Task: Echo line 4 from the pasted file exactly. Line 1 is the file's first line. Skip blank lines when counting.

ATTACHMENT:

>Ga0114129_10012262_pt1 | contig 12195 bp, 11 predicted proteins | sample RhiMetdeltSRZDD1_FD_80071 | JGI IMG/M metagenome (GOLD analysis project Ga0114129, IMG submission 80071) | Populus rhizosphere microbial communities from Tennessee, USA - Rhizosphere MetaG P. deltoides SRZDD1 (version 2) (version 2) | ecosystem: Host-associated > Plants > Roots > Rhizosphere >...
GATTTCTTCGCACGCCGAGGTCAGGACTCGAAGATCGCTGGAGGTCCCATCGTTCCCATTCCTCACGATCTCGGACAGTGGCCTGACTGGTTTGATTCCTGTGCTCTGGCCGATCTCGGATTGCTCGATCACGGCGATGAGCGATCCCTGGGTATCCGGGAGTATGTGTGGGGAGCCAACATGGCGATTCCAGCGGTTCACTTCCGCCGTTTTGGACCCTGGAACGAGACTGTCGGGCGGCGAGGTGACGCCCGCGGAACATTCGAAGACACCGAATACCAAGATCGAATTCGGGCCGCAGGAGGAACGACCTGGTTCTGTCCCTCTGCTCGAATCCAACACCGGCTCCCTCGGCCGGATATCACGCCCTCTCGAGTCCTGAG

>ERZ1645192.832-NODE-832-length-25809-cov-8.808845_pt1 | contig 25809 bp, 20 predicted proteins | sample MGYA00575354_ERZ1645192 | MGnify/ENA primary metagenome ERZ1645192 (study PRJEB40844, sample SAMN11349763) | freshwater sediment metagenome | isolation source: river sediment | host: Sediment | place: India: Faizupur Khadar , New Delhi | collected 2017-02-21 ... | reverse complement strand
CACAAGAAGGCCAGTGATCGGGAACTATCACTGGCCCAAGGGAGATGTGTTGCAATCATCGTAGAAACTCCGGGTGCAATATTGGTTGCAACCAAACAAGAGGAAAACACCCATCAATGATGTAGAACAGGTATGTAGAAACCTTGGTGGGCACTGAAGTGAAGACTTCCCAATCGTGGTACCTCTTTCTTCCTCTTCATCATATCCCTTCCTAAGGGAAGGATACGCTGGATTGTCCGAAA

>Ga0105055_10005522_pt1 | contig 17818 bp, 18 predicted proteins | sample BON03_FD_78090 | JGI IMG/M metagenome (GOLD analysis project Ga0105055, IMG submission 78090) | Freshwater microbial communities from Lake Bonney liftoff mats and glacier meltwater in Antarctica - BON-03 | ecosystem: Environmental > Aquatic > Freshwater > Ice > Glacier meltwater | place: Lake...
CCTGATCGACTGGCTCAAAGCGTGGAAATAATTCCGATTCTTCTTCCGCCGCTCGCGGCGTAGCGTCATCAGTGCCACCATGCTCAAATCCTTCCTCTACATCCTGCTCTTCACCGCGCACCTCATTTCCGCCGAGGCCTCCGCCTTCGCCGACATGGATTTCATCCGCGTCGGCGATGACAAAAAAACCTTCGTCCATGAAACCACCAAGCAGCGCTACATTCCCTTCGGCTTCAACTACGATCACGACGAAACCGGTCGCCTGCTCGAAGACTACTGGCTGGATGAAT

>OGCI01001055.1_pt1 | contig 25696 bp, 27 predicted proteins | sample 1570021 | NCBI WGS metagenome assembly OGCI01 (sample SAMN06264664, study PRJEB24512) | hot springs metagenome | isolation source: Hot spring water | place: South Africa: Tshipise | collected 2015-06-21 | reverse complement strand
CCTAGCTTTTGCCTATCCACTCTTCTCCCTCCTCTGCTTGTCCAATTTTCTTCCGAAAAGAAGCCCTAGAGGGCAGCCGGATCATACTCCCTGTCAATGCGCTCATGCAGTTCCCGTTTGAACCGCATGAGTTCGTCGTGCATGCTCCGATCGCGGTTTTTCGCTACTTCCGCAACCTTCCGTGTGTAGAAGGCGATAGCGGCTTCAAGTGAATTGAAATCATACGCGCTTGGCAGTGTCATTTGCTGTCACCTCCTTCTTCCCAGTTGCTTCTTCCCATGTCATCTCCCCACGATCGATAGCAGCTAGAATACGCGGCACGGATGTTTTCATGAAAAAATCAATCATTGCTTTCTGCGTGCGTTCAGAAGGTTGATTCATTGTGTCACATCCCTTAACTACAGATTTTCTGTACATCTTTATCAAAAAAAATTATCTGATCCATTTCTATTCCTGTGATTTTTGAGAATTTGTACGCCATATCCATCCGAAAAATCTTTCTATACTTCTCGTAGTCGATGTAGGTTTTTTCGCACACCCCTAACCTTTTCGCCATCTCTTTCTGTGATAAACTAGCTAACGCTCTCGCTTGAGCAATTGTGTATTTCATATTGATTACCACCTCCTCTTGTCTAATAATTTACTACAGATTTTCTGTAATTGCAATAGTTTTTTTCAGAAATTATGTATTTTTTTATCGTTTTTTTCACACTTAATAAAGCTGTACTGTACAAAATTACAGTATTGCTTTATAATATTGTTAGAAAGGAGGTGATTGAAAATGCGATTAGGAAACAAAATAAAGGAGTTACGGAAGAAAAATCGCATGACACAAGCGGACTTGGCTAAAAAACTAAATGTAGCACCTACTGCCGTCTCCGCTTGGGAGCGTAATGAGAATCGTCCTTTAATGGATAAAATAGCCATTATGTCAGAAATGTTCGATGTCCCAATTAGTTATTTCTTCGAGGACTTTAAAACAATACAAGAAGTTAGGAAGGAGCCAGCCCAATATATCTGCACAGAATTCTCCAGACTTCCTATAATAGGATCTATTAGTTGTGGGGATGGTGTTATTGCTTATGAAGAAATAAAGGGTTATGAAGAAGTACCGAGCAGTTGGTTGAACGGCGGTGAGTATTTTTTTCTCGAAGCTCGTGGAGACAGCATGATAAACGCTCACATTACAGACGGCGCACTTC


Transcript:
CACAAGAAGGCCAGTGATCGGGAACTATCACTGGCCCAAGGGAGATGTGTTGCAATCATCGTAGAAACTCCGGGTGCAATATTGGTTGCAACCAAACAAGAGGAAAACACCCATCAATGATGTAGAACAGGTATGTAGAAACCTTGGTGGGCACTGAAGTGAAGACTTCCCAATCGTGGTACCTCTTTCTTCCTCTTCATCATATCCCTTCCTAAGGGAAGGATACGCTGGATTGTCCGAAA